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Therapeutic Approach

Actinic keratosis (AK) is a common skin condition due to cumulative exposure to UV radiation mainly affecting the head, face, and neck of the elderly. Lesions present as erythematous or keratotic patches and plaques. They are often accompanied by signs of actinic damage such as telangiectasia and mottled skin pigmentation. AK can progress to invasive cutaneous squamous cell carcinoma. Therefore, early and consequent treatment is recommended in the pertinent treatment guidelines. The treatment approach can target single lesions (“lesion-directed”) or an entire field (“field-directed”). Therapy should be based on the localization of the AK, size of the treatment field, clinical severity, and risk factors such as immunosuppression. Combination and sequential therapies may enhance the lesion clearance in severe and widespread AK. Prevention of herpes simplex infection or recurrence with acyclovir, valacyclovir, or famciclovir should be considered for ablative laser resurfacing and large-field dermabrasion, but is usually dispensable for topical drug-mediated approaches. Sun protection is recommended as basic prevention measure in all AK patients. Oral retinoids and nicotinamide can be considered for prevention in high-risk patients. If patients receive retinoids caution is called for ablative procedures such as chemical peeling, dermabrasion, or ablative lasers to avoid increased scarring. See Table 99-1.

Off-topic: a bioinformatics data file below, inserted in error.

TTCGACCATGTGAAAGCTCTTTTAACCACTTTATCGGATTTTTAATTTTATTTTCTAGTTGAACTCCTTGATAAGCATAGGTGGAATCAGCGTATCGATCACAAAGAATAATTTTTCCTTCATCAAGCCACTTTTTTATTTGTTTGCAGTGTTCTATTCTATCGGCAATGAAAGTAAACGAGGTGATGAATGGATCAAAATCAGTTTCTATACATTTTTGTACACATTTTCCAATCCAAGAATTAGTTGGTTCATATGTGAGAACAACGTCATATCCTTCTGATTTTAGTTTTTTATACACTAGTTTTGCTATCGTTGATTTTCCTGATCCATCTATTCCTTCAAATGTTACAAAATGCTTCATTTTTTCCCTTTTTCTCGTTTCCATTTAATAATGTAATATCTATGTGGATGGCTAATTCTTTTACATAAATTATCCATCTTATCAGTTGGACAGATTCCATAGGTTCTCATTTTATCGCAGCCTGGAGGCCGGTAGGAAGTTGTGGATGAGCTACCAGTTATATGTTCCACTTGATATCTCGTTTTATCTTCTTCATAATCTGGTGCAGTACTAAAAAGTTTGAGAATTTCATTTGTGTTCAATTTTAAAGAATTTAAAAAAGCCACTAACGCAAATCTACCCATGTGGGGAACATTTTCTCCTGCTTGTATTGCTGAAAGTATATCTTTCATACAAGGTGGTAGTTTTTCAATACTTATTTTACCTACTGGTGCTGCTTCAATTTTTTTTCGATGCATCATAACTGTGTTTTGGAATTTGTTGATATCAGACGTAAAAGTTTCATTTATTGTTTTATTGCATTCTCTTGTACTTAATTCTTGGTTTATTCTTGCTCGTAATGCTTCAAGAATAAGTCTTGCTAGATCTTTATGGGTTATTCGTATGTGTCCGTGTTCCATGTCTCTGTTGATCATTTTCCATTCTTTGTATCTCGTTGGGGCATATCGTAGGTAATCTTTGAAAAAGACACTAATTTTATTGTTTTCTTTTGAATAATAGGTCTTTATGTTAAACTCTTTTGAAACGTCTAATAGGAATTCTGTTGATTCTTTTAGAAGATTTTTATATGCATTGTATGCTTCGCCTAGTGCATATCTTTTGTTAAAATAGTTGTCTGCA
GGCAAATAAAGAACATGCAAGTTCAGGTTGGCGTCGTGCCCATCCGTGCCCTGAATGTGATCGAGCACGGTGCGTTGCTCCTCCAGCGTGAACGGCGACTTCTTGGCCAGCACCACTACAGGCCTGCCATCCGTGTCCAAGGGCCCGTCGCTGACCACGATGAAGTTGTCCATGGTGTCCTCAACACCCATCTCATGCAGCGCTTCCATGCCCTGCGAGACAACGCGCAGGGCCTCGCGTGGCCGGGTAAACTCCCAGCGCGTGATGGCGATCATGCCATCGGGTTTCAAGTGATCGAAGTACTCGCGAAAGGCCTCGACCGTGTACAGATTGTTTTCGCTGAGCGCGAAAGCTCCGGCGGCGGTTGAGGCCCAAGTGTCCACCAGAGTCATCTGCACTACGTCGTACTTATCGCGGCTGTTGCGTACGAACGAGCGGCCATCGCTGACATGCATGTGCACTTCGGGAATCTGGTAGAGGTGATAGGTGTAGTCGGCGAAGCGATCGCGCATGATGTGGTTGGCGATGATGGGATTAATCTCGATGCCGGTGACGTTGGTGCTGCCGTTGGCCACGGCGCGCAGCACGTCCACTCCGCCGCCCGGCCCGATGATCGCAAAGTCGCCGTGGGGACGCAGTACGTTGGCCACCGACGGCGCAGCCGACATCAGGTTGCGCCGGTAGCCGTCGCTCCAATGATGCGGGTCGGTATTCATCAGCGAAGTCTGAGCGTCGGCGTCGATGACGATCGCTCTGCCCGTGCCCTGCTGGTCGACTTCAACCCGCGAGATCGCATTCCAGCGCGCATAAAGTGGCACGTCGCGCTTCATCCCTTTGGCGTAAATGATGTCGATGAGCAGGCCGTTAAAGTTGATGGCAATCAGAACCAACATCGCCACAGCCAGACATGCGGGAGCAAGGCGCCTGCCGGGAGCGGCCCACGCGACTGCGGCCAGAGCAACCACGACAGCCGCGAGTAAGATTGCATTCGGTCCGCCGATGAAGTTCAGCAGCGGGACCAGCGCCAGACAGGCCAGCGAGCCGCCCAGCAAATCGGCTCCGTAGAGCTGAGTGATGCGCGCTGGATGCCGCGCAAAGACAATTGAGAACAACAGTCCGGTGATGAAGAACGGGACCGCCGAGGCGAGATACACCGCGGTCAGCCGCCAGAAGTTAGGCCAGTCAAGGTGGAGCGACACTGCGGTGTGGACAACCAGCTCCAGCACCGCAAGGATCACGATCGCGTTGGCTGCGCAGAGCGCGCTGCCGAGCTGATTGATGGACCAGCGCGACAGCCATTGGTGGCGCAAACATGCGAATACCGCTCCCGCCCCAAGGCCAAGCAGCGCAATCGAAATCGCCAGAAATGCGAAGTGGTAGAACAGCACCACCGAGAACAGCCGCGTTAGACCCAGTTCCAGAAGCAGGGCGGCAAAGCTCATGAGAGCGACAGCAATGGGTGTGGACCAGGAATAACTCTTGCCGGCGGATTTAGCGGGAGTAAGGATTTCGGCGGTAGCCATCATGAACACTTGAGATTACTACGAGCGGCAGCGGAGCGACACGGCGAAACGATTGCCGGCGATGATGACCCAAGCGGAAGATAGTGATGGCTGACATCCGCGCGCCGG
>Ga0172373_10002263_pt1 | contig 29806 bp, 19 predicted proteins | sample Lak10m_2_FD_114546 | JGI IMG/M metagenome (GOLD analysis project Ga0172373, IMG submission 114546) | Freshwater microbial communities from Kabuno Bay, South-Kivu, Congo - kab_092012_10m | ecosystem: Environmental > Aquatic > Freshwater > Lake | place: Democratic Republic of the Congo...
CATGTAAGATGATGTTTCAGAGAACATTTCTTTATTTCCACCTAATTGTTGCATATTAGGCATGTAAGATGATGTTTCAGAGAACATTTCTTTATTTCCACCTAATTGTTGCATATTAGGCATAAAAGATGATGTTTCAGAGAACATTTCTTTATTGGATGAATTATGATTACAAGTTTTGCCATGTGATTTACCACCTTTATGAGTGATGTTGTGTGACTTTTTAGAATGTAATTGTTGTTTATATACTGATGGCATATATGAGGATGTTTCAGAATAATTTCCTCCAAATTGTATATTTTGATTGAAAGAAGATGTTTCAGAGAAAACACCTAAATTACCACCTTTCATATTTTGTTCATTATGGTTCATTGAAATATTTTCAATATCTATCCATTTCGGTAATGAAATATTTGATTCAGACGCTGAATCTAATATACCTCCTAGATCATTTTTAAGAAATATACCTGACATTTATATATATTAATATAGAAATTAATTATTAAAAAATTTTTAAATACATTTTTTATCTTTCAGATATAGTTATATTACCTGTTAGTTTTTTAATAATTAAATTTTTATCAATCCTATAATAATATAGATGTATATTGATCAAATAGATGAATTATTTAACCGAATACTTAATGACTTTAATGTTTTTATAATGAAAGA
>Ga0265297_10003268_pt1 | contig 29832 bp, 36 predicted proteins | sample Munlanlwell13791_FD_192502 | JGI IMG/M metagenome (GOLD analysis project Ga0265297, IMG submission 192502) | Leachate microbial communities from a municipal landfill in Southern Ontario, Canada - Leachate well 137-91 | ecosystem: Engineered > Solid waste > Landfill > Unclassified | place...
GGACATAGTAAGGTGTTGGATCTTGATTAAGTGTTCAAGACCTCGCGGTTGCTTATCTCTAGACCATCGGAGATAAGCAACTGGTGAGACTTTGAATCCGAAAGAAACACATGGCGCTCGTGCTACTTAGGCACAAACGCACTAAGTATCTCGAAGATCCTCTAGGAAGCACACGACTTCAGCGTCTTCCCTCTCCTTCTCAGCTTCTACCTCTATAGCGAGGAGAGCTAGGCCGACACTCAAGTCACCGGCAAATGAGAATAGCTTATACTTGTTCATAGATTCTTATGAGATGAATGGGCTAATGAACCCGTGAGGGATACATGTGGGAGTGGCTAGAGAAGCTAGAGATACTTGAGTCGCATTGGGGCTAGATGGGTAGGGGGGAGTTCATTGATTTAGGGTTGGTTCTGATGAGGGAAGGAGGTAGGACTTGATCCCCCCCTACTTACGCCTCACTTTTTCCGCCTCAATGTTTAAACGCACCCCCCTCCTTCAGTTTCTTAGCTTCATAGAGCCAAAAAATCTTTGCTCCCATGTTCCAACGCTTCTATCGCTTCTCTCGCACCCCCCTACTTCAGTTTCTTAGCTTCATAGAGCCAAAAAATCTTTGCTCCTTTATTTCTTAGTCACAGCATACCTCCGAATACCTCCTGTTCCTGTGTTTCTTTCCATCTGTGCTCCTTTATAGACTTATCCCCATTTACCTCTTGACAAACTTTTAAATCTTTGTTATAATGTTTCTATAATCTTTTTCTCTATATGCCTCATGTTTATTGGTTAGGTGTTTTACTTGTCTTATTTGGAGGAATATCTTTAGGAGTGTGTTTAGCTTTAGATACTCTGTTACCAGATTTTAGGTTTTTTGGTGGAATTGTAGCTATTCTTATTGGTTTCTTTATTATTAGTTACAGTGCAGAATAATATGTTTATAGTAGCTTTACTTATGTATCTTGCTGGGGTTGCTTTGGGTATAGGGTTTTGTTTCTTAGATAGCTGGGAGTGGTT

Table 99-1Actinic Keratosis Treatment Table

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